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Artificial Intelligence in Recruiting and Hiring

August 21, 2019 Leave a comment

By: Amanda Thibodeau

Tommorowland Today:  The Illinois Legislature Responds to the Rise of A.I. in the Employment Sphere

AET Headshot Photo 2019 (M1344539xB1386)Artificial Intelligence, or AI, is no longer just a sci-fi movie device.  This branch of computer science has grown to become an essential part of the technology industry.  You may recognize your own use of AI in products such as Apple’s Siri, Amazon Echo, or Netflix, which all use learning and predictive technology to get smarter and learn your likes, dislikes, interests, and behavior.

AI has recently stepped into the recruiting and hiring world, with new platforms available to employers to collect, store, and use data to screen a candidate’s facial expressions and gestures, analyze their voice, speech patterns, and knowledge on a particular subject, and evaluate a candidate’s personality and predict their fit for a role.  As with other AI technology, the more candidates the AI platform interviews, the smarter it gets in its analyses.

Illinois is the first state to respond to the rise of such use of these AI platforms.  In May 2019 Illinois passed the Artificial Intelligence Video Act (“the Act”), which goes into effect January 1, 2020.  Under the Act, an employer wishing to use an AI platform to analyze a candidate’s interview must comply with several requirements:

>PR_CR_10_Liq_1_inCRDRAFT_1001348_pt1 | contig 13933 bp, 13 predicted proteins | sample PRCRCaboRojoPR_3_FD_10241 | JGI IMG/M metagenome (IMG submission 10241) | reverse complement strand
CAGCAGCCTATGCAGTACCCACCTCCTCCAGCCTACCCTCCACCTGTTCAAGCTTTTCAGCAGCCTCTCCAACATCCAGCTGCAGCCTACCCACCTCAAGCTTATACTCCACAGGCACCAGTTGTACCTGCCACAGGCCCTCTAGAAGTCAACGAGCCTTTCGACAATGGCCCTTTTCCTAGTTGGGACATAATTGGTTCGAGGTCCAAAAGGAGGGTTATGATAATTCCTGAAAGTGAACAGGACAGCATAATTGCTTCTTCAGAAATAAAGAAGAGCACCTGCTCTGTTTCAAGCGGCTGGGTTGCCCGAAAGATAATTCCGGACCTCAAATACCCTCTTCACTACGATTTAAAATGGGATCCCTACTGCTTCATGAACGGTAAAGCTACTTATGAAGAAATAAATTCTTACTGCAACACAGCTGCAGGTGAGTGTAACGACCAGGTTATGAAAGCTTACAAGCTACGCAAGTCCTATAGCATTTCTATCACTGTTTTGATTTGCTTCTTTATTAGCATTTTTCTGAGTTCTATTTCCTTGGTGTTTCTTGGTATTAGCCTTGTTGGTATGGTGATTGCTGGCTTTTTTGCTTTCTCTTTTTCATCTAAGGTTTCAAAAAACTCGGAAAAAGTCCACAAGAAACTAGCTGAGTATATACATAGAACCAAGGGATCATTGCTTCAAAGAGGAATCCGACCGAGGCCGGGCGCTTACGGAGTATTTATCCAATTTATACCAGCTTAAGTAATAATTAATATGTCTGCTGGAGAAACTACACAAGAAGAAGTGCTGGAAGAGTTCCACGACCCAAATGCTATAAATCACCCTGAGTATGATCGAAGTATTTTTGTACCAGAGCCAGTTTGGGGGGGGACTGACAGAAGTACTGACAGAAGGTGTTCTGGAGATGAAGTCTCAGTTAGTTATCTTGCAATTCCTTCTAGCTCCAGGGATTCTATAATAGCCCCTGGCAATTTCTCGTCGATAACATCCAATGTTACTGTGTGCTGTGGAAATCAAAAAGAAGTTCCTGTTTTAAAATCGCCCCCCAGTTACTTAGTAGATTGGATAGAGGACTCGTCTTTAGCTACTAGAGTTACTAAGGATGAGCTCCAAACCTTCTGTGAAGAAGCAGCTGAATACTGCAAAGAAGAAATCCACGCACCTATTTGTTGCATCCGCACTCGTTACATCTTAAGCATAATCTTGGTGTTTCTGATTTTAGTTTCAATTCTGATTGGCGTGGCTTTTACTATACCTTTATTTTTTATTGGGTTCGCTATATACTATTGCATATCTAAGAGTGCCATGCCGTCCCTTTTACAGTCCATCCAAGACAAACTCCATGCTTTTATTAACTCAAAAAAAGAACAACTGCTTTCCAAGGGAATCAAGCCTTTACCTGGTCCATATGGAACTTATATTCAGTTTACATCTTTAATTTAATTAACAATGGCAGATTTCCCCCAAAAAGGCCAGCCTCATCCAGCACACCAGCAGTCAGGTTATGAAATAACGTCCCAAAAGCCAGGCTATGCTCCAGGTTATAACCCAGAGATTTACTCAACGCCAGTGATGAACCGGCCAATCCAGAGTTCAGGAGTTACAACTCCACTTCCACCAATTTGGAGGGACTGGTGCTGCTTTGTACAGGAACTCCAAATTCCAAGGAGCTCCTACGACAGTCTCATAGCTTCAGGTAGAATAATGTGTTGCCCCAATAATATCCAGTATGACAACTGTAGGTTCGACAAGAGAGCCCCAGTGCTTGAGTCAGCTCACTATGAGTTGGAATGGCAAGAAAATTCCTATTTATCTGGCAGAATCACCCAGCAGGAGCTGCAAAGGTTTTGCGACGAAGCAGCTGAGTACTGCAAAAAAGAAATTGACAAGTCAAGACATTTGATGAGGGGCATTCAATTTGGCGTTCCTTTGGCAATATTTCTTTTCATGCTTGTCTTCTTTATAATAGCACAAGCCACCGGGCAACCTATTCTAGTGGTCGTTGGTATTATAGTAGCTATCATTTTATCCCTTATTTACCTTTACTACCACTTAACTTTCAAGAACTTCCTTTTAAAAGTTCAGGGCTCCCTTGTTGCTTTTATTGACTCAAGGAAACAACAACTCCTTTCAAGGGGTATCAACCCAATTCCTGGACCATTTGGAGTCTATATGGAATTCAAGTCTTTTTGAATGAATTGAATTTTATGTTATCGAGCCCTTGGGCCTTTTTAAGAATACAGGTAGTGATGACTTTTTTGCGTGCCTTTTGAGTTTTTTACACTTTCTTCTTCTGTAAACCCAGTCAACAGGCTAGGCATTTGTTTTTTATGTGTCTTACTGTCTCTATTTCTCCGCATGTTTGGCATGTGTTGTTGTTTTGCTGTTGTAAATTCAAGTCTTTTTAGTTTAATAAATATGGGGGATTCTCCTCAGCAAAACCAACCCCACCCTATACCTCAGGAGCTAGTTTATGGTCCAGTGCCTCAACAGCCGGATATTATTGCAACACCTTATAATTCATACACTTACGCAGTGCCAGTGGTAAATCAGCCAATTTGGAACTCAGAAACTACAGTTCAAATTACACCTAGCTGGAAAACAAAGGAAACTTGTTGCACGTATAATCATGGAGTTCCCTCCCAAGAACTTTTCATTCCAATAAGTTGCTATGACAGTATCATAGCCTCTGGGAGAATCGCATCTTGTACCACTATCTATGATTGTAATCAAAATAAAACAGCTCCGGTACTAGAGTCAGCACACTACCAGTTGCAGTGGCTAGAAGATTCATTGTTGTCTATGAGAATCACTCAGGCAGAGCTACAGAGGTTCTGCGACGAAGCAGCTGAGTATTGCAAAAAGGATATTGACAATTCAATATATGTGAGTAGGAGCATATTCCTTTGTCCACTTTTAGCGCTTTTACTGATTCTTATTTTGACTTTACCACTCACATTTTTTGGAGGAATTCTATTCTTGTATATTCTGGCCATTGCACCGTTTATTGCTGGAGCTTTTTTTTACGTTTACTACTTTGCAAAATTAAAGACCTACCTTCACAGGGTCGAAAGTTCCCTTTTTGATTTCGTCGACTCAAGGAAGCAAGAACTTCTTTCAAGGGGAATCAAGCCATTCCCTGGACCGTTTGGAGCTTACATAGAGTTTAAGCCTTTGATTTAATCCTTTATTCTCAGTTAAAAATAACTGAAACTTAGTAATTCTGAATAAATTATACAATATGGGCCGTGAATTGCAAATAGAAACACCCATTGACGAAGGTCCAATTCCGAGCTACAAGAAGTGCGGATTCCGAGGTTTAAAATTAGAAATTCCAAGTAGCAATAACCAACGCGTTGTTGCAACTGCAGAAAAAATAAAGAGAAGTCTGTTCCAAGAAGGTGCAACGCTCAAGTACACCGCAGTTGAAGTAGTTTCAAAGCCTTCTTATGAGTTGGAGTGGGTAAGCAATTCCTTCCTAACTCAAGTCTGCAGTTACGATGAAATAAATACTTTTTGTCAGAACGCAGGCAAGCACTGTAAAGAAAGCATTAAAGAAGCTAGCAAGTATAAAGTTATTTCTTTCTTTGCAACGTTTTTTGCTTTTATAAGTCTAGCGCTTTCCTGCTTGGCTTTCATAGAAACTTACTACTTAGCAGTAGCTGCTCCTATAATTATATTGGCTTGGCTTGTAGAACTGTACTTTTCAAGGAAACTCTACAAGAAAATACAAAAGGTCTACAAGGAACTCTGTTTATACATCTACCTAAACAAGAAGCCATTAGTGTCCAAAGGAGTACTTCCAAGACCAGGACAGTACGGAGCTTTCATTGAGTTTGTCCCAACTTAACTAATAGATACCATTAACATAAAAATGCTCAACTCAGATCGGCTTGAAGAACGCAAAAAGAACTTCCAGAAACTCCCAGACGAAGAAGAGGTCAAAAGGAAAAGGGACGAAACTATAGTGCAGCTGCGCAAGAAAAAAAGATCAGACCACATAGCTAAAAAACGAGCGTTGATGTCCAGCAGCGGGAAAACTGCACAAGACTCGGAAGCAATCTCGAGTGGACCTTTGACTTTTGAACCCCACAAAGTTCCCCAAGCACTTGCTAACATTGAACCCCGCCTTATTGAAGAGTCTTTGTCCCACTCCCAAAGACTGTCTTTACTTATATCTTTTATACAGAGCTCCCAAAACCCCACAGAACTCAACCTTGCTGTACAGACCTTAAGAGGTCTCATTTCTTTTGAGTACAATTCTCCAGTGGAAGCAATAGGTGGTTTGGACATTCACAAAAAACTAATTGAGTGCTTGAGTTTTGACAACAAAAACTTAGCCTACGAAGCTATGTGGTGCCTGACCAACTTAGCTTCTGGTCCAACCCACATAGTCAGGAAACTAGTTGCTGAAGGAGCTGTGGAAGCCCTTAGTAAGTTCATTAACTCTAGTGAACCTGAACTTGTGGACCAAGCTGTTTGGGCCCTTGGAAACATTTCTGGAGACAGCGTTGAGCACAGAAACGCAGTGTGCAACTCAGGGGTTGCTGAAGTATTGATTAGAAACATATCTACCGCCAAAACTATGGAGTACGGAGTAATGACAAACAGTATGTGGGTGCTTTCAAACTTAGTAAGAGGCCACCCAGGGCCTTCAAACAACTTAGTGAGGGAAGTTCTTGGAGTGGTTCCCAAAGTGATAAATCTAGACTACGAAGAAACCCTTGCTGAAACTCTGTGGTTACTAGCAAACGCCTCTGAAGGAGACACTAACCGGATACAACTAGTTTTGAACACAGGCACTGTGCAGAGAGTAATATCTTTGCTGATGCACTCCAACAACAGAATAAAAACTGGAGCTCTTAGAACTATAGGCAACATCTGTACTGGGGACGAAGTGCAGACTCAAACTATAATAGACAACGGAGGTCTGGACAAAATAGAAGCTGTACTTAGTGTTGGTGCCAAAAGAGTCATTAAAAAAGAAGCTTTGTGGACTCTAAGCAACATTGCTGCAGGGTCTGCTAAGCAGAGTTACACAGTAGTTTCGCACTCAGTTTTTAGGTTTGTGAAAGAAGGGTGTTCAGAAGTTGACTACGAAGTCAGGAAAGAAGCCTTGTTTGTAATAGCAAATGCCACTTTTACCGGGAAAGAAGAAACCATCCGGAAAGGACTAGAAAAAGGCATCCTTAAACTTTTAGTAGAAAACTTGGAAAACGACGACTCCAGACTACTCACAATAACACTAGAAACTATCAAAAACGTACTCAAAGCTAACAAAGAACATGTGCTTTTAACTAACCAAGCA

• Employer must notify the candidate that their interview will be videotaped and may be analyzed using AI;
  • Employer must obtain consent to analyze the video using AI;
  • Employer must provide information to the candidate on how the AI platform works and what it uses to evaluate candidates.

The Act applies to all candidates applying for an Illinois-based position, regardless of where the candidate is actually located.  The Act also prohibits employers from sharing the candidate’s video, “except with persons whose expertise or technology is necessary in order to evaluate an applicant’s fitness for a position.”  The candidate may also request that the video be destroyed within 30 days of a request.  This request also requires any recipient of the video to also destroy the video, including any electronically generated backup copies.

The Act itself is fairly short and does not contain any definitions or much guidance on interpretation.  Illinois is the first state to respond legislatively to this new use of AI in the employment context, and is therefore charting the course for now.  As the use of AI continues to grow in all industries, it is likely that other states may be playing catch-up sooner rather than later, and will likely use Illinois’ new Act as a model.

For more information, please contact Matthew Mitchell or Amanda Thibodeau.